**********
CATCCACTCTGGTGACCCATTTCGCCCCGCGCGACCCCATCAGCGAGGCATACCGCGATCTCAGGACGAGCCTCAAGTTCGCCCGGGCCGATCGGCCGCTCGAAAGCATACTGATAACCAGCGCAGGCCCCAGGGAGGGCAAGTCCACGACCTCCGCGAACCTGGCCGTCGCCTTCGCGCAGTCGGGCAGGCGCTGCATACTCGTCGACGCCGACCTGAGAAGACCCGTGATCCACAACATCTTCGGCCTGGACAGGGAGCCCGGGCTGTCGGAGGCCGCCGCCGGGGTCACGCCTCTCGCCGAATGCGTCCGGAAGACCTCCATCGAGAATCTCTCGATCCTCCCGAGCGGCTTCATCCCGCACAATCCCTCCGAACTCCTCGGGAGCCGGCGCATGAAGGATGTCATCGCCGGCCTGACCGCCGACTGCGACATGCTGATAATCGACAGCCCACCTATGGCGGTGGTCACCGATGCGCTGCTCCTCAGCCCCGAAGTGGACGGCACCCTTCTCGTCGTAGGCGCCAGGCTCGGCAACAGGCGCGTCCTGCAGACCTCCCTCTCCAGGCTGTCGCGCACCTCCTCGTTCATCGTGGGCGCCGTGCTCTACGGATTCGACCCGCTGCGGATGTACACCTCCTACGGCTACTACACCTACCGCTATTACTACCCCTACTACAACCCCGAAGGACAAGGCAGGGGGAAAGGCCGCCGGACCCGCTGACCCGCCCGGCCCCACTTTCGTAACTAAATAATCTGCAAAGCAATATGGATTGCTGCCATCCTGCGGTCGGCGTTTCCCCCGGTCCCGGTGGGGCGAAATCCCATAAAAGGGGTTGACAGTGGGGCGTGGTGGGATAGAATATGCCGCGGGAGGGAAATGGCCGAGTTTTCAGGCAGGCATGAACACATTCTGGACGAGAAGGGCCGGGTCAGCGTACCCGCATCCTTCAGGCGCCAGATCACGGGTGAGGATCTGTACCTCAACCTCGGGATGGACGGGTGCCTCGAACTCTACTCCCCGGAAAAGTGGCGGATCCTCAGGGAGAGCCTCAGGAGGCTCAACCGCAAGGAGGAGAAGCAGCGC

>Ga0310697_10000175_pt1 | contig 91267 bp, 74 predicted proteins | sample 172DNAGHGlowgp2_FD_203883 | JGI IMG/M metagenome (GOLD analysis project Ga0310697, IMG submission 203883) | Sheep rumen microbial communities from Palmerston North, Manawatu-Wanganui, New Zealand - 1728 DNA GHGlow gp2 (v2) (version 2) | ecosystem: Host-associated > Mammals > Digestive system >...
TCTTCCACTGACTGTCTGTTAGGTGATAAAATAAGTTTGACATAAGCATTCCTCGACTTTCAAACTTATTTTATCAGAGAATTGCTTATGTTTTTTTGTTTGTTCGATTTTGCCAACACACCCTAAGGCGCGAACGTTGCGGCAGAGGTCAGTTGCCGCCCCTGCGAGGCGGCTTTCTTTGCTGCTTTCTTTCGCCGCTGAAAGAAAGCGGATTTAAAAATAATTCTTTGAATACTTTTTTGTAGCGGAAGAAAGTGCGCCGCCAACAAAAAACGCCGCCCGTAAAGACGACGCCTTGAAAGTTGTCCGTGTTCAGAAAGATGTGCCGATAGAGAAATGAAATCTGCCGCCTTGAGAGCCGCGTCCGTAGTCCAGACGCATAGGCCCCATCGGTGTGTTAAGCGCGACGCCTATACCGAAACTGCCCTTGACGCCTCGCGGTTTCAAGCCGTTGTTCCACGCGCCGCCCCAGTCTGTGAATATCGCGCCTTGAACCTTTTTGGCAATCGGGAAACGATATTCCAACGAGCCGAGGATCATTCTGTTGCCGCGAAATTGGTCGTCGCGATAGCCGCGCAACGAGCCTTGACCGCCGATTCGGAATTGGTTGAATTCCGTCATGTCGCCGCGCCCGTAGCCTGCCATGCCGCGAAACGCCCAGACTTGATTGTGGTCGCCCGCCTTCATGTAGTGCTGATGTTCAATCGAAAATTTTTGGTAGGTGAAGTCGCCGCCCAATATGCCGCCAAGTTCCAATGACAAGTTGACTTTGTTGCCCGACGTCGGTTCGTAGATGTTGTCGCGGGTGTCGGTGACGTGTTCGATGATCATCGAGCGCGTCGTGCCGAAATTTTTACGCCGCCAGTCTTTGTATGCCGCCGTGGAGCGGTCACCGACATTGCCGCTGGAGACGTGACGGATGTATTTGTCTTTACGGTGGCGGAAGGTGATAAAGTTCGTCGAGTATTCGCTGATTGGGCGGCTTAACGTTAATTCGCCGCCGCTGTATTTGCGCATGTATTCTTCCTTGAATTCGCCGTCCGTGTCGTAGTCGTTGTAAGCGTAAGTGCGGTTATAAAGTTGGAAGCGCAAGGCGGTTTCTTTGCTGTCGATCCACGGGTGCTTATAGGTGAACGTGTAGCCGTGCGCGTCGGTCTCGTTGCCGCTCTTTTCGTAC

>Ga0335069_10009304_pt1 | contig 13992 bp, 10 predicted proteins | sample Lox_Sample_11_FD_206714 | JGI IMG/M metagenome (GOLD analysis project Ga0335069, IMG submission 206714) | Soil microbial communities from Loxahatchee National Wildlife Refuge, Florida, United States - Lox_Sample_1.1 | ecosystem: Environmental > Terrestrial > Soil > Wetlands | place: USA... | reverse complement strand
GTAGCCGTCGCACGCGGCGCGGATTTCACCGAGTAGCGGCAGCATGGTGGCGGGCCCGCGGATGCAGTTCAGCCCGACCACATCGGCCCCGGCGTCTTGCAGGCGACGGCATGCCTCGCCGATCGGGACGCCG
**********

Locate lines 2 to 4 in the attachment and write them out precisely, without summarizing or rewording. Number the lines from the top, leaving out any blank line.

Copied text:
>Ga0310697_10000175_pt1 | contig 91267 bp, 74 predicted proteins | sample 172DNAGHGlowgp2_FD_203883 | JGI IMG/M metagenome (GOLD analysis project Ga0310697, IMG submission 203883) | Sheep rumen microbial communities from Palmerston North, Manawatu-Wanganui, New Zealand - 1728 DNA GHGlow gp2 (v2) (version 2) | ecosystem: Host-associated > Mammals > Digestive system >...
TCTTCCACTGACTGTCTGTTAGGTGATAAAATAAGTTTGACATAAGCATTCCTCGACTTTCAAACTTATTTTATCAGAGAATTGCTTATGTTTTTTTGTTTGTTCGATTTTGCCAACACACCCTAAGGCGCGAACGTTGCGGCAGAGGTCAGTTGCCGCCCCTGCGAGGCGGCTTTCTTTGCTGCTTTCTTTCGCCGCTGAAAGAAAGCGGATTTAAAAATAATTCTTTGAATACTTTTTTGTAGCGGAAGAAAGTGCGCCGCCAACAAAAAACGCCGCCCGTAAAGACGACGCCTTGAAAGTTGTCCGTGTTCAGAAAGATGTGCCGATAGAGAAATGAAATCTGCCGCCTTGAGAGCCGCGTCCGTAGTCCAGACGCATAGGCCCCATCGGTGTGTTAAGCGCGACGCCTATACCGAAACTGCCCTTGACGCCTCGCGGTTTCAAGCCGTTGTTCCACGCGCCGCCCCAGTCTGTGAATATCGCGCCTTGAACCTTTTTGGCAATCGGGAAACGATATTCCAACGAGCCGAGGATCATTCTGTTGCCGCGAAATTGGTCGTCGCGATAGCCGCGCAACGAGCCTTGACCGCCGATTCGGAATTGGTTGAATTCCGTCATGTCGCCGCGCCCGTAGCCTGCCATGCCGCGAAACGCCCAGACTTGATTGTGGTCGCCCGCCTTCATGTAGTGCTGATGTTCAATCGAAAATTTTTGGTAGGTGAAGTCGCCGCCCAATATGCCGCCAAGTTCCAATGACAAGTTGACTTTGTTGCCCGACGTCGGTTCGTAGATGTTGTCGCGGGTGTCGGTGACGTGTTCGATGATCATCGAGCGCGTCGTGCCGAAATTTTTACGCCGCCAGTCTTTGTATGCCGCCGTGGAGCGGTCACCGACATTGCCGCTGGAGACGTGACGGATGTATTTGTCTTTACGGTGGCGGAAGGTGATAAAGTTCGTCGAGTATTCGCTGATTGGGCGGCTTAACGTTAATTCGCCGCCGCTGTATTTGCGCATGTATTCTTCCTTGAATTCGCCGTCCGTGTCGTAGTCGTTGTAAGCGTAAGTGCGGTTATAAAGTTGGAAGCGCAAGGCGGTTTCTTTGCTGTCGATCCACGGGTGCTTATAGGTGAACGTGTAGCCGTGCGCGTCGGTCTCGTTGCCGCTCTTTTCGTAC

>Ga0335069_10009304_pt1 | contig 13992 bp, 10 predicted proteins | sample Lox_Sample_11_FD_206714 | JGI IMG/M metagenome (GOLD analysis project Ga0335069, IMG submission 206714) | Soil microbial communities from Loxahatchee National Wildlife Refuge, Florida, United States - Lox_Sample_1.1 | ecosystem: Environmental > Terrestrial > Soil > Wetlands | place: USA... | reverse complement strand